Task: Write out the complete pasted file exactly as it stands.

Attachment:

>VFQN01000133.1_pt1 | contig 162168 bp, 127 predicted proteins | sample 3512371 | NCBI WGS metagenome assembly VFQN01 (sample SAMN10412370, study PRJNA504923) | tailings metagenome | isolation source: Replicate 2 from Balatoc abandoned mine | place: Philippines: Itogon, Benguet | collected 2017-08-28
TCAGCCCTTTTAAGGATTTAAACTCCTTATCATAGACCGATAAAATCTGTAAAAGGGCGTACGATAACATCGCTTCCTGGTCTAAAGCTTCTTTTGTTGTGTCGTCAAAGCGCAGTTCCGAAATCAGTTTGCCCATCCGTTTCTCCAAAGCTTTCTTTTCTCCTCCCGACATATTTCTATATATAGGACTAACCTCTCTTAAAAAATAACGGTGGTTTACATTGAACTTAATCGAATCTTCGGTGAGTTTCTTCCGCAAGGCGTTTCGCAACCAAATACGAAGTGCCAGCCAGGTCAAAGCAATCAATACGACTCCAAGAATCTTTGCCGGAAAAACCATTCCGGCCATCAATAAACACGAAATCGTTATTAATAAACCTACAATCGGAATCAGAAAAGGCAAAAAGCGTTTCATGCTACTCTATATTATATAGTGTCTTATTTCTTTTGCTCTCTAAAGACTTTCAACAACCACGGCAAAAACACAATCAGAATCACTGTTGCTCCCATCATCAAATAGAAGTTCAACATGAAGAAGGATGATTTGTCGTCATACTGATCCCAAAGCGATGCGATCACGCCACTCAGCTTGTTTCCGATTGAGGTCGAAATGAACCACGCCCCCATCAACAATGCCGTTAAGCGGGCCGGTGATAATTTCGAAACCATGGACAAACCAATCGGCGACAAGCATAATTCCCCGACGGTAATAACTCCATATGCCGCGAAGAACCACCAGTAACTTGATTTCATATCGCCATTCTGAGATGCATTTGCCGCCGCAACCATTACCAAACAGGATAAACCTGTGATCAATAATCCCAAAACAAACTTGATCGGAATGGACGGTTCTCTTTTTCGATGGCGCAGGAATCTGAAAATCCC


>VFQN01000133.1_pt1 | contig 162168 bp, 127 predicted proteins | sample 3512371 | NCBI WGS metagenome assembly VFQN01 (sample SAMN10412370, study PRJNA504923) | tailings metagenome | isolation source: Replicate 2 from Balatoc abandoned mine | place: Philippines: Itogon, Benguet | collected 2017-08-28
TCAGCCCTTTTAAGGATTTAAACTCCTTATCATAGACCGATAAAATCTGTAAAAGGGCGTACGATAACATCGCTTCCTGGTCTAAAGCTTCTTTTGTTGTGTCGTCAAAGCGCAGTTCCGAAATCAGTTTGCCCATCCGTTTCTCCAAAGCTTTCTTTTCTCCTCCCGACATATTTCTATATATAGGACTAACCTCTCTTAAAAAATAACGGTGGTTTACATTGAACTTAATCGAATCTTCGGTGAGTTTCTTCCGCAAGGCGTTTCGCAACCAAATACGAAGTGCCAGCCAGGTCAAAGCAATCAATACGACTCCAAGAATCTTTGCCGGAAAAACCATTCCGGCCATCAATAAACACGAAATCGTTATTAATAAACCTACAATCGGAATCAGAAAAGGCAAAAAGCGTTTCATGCTACTCTATATTATATAGTGTCTTATTTCTTTTGCTCTCTAAAGACTTTCAACAACCACGGCAAAAACACAATCAGAATCACTGTTGCTCCCATCATCAAATAGAAGTTCAACATGAAGAAGGATGATTTGTCGTCATACTGATCCCAAAGCGATGCGATCACGCCACTCAGCTTGTTTCCGATTGAGGTCGAAATGAACCACGCCCCCATCAACAATGCCGTTAAGCGGGCCGGTGATAATTTCGAAACCATGGACAAACCAATCGGCGACAAGCATAATTCCCCGACGGTAATAACTCCATATGCCGCGAAGAACCACCAGTAACTTGATTTCATATCGCCATTCTGAGATGCATTTGCCGCCGCAACCATTACCAAACAGGATAAACCTGTGATCAATAATCCCAAAACAAACTTGATCGGAATGGACGGTTCTCTTTTTCGATGGCGCAGGAATCTGAAAATCCC